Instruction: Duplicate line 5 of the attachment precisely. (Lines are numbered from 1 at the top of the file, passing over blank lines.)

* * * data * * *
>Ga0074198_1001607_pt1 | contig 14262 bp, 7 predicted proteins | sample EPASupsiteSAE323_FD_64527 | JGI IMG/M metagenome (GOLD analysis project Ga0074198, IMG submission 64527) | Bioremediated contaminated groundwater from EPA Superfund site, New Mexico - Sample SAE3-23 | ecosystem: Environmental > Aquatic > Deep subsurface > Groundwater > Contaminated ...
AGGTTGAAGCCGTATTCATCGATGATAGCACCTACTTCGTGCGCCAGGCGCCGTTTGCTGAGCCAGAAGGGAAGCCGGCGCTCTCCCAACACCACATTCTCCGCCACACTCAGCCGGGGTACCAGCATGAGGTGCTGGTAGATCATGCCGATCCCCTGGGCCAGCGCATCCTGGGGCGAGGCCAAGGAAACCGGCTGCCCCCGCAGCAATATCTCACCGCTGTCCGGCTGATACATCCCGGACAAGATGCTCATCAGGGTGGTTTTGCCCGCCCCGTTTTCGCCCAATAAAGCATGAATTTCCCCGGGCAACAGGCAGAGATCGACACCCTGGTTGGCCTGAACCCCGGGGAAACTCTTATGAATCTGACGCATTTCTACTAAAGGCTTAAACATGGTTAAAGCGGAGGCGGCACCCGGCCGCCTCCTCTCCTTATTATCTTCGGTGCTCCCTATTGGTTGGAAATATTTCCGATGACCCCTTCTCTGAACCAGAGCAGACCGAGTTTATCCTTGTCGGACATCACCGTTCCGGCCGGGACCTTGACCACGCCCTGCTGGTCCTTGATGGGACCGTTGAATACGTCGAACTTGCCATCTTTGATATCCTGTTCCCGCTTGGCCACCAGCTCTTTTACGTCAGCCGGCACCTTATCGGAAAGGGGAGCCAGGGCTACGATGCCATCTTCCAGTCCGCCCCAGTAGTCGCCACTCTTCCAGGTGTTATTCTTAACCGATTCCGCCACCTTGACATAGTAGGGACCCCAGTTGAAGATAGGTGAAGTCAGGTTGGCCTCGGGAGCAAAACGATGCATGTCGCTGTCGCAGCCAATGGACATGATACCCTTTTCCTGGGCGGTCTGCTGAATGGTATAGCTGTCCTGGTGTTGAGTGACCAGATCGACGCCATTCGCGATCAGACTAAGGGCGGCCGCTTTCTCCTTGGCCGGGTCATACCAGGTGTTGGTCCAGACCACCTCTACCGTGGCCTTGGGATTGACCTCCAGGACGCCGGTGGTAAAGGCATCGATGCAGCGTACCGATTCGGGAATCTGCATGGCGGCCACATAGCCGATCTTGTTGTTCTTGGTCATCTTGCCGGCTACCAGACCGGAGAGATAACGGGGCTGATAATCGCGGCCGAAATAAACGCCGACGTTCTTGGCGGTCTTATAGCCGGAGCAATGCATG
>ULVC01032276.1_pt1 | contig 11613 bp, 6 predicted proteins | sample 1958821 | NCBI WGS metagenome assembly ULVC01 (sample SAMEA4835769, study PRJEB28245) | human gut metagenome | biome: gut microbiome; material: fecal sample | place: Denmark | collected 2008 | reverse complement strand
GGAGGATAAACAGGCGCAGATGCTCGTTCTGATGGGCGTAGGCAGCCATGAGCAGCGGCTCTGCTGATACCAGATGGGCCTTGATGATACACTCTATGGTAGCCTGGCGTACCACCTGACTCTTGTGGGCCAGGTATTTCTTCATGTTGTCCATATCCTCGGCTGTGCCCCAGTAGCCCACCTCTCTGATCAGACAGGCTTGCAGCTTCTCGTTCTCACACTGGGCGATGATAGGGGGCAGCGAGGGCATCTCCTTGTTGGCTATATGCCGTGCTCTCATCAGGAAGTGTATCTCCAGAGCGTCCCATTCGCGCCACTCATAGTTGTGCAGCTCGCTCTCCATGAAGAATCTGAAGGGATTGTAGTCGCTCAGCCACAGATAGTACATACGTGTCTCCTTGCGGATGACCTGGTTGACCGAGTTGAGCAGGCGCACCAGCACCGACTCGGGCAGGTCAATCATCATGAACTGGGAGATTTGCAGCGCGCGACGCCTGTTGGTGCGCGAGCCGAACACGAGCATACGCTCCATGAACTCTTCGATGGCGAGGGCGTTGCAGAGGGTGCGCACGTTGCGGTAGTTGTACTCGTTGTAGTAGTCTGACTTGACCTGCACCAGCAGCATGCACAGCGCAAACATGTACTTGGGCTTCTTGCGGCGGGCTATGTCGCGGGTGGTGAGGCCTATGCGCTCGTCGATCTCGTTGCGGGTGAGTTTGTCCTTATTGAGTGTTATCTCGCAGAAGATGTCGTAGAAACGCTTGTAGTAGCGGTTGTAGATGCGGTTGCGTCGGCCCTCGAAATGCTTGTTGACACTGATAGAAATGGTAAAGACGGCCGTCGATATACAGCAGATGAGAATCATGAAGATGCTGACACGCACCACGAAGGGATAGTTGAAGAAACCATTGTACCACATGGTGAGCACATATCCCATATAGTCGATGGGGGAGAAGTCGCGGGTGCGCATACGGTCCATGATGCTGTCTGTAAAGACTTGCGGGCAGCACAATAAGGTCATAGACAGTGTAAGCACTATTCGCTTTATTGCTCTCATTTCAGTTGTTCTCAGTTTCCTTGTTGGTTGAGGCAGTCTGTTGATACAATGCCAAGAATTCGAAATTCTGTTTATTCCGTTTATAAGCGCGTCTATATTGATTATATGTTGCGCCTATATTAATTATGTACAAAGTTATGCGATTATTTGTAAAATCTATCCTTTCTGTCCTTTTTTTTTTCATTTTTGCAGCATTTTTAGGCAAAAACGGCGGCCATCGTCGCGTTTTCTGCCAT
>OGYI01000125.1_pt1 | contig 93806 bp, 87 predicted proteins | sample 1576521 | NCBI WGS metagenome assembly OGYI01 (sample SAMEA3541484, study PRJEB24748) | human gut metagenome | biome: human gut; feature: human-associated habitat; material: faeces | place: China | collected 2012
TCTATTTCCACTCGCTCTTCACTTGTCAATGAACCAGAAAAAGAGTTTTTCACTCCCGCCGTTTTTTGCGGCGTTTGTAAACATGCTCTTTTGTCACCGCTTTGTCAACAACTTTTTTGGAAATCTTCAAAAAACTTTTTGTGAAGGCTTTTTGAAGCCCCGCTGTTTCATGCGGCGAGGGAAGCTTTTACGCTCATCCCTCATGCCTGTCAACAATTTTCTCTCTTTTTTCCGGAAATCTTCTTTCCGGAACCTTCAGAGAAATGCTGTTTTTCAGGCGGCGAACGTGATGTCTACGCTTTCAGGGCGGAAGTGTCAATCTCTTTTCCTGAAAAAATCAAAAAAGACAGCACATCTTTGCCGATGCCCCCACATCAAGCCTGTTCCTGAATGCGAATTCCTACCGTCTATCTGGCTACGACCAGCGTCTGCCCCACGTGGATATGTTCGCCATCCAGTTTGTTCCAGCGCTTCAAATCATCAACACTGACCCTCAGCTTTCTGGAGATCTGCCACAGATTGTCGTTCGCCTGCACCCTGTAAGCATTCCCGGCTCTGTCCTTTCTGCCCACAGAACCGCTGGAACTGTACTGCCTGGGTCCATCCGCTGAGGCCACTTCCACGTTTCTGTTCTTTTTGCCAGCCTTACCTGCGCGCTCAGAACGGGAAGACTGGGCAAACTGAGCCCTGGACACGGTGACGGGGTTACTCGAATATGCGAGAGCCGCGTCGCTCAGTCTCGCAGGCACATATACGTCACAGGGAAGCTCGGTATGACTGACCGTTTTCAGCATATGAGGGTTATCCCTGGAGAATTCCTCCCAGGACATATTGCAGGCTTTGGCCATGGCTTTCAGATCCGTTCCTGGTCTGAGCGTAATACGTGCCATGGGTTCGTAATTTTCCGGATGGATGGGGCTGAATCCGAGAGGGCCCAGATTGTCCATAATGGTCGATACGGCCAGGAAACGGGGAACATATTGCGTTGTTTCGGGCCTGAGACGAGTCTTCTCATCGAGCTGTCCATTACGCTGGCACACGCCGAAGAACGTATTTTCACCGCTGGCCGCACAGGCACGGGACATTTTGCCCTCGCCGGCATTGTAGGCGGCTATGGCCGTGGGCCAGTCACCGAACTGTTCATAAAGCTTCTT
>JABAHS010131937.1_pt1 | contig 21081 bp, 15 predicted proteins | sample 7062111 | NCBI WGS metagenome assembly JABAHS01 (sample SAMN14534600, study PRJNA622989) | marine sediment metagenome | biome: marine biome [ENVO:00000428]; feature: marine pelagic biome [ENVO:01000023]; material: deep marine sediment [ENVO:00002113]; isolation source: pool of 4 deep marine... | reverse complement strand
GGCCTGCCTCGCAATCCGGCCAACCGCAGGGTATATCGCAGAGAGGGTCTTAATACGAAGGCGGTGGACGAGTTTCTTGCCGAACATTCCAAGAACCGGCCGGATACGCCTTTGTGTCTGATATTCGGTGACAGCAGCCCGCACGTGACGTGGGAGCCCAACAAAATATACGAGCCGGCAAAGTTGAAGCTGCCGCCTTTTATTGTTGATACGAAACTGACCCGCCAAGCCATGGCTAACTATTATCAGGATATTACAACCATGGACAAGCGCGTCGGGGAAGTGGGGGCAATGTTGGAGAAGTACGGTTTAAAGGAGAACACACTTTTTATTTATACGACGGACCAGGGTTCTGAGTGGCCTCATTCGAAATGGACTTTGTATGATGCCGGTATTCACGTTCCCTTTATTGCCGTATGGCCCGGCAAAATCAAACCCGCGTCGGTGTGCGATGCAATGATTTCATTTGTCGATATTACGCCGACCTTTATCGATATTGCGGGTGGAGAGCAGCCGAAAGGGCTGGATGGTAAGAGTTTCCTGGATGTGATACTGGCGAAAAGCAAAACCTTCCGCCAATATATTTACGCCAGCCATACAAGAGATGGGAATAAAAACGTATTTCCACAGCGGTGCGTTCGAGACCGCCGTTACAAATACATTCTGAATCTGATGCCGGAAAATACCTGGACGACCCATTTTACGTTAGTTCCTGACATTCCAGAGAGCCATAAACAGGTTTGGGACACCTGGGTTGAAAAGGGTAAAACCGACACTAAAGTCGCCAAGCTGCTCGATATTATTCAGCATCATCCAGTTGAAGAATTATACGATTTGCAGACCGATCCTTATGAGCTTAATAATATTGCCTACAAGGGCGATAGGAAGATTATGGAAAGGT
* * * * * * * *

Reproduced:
>OGYI01000125.1_pt1 | contig 93806 bp, 87 predicted proteins | sample 1576521 | NCBI WGS metagenome assembly OGYI01 (sample SAMEA3541484, study PRJEB24748) | human gut metagenome | biome: human gut; feature: human-associated habitat; material: faeces | place: China | collected 2012